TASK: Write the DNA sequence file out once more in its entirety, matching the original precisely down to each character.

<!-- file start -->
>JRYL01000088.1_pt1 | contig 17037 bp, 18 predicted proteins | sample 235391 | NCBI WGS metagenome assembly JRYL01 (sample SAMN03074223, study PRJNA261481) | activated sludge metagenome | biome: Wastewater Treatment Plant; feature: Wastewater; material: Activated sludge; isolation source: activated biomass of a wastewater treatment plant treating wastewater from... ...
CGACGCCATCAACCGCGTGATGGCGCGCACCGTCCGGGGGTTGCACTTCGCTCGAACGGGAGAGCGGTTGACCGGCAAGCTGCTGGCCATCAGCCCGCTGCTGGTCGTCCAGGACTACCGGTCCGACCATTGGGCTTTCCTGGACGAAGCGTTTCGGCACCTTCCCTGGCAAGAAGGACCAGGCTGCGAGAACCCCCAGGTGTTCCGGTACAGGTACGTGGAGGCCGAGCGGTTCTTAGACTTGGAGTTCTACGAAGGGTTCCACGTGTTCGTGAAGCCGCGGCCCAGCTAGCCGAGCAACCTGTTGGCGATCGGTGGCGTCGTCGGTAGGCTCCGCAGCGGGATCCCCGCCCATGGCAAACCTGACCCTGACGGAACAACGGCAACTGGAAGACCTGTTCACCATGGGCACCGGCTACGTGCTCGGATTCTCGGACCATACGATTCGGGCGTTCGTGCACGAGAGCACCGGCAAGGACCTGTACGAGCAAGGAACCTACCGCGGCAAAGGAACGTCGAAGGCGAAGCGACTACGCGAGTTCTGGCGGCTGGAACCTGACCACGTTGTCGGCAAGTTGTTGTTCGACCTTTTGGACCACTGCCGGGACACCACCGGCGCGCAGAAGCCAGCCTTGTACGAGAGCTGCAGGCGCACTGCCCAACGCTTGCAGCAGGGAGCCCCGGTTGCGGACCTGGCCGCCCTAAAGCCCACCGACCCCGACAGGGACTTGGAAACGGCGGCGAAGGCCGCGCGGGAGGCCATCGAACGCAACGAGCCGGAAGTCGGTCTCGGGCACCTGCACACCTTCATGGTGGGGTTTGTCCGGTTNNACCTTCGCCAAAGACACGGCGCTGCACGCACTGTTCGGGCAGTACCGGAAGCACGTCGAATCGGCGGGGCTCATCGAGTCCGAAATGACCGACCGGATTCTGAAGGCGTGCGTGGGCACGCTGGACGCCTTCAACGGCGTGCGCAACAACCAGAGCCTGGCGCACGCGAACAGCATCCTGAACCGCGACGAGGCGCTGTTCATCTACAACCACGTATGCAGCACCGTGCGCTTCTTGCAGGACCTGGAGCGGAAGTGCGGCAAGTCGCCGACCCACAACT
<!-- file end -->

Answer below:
>JRYL01000088.1_pt1 | contig 17037 bp, 18 predicted proteins | sample 235391 | NCBI WGS metagenome assembly JRYL01 (sample SAMN03074223, study PRJNA261481) | activated sludge metagenome | biome: Wastewater Treatment Plant; feature: Wastewater; material: Activated sludge; isolation source: activated biomass of a wastewater treatment plant treating wastewater from... ...
CGACGCCATCAACCGCGTGATGGCGCGCACCGTCCGGGGGTTGCACTTCGCTCGAACGGGAGAGCGGTTGACCGGCAAGCTGCTGGCCATCAGCCCGCTGCTGGTCGTCCAGGACTACCGGTCCGACCATTGGGCTTTCCTGGACGAAGCGTTTCGGCACCTTCCCTGGCAAGAAGGACCAGGCTGCGAGAACCCCCAGGTGTTCCGGTACAGGTACGTGGAGGCCGAGCGGTTCTTAGACTTGGAGTTCTACGAAGGGTTCCACGTGTTCGTGAAGCCGCGGCCCAGCTAGCCGAGCAACCTGTTGGCGATCGGTGGCGTCGTCGGTAGGCTCCGCAGCGGGATCCCCGCCCATGGCAAACCTGACCCTGACGGAACAACGGCAACTGGAAGACCTGTTCACCATGGGCACCGGCTACGTGCTCGGATTCTCGGACCATACGATTCGGGCGTTCGTGCACGAGAGCACCGGCAAGGACCTGTACGAGCAAGGAACCTACCGCGGCAAAGGAACGTCGAAGGCGAAGCGACTACGCGAGTTCTGGCGGCTGGAACCTGACCACGTTGTCGGCAAGTTGTTGTTCGACCTTTTGGACCACTGCCGGGACACCACCGGCGCGCAGAAGCCAGCCTTGTACGAGAGCTGCAGGCGCACTGCCCAACGCTTGCAGCAGGGAGCCCCGGTTGCGGACCTGGCCGCCCTAAAGCCCACCGACCCCGACAGGGACTTGGAAACGGCGGCGAAGGCCGCGCGGGAGGCCATCGAACGCAACGAGCCGGAAGTCGGTCTCGGGCACCTGCACACCTTCATGGTGGGGTTTGTCCGGTTNNACCTTCGCCAAAGACACGGCGCTGCACGCACTGTTCGGGCAGTACCGGAAGCACGTCGAATCGGCGGGGCTCATCGAGTCCGAAATGACCGACCGGATTCTGAAGGCGTGCGTGGGCACGCTGGACGCCTTCAACGGCGTGCGCAACAACCAGAGCCTGGCGCACGCGAACAGCATCCTGAACCGCGACGAGGCGCTGTTCATCTACAACCACGTATGCAGCACCGTGCGCTTCTTGCAGGACCTGGAGCGGAAGTGCGGCAAGTCGCCGACCCACAACT